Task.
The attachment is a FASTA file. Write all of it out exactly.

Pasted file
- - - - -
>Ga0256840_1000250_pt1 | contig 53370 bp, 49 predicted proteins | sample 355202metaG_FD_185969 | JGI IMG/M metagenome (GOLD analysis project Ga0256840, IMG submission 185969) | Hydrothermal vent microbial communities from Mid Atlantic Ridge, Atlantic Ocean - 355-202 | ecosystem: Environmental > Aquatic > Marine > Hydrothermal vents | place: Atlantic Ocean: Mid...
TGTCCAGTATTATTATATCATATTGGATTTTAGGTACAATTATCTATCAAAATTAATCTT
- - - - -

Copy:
>Ga0256840_1000250_pt1 | contig 53370 bp, 49 predicted proteins | sample 355202metaG_FD_185969 | JGI IMG/M metagenome (GOLD analysis project Ga0256840, IMG submission 185969) | Hydrothermal vent microbial communities from Mid Atlantic Ridge, Atlantic Ocean - 355-202 | ecosystem: Environmental > Aquatic > Marine > Hydrothermal vents | place: Atlantic Ocean: Mid...
TGTCCAGTATTATTATATCATATTGGATTTTAGGTACAATTATCTATCAAAATTAATCTT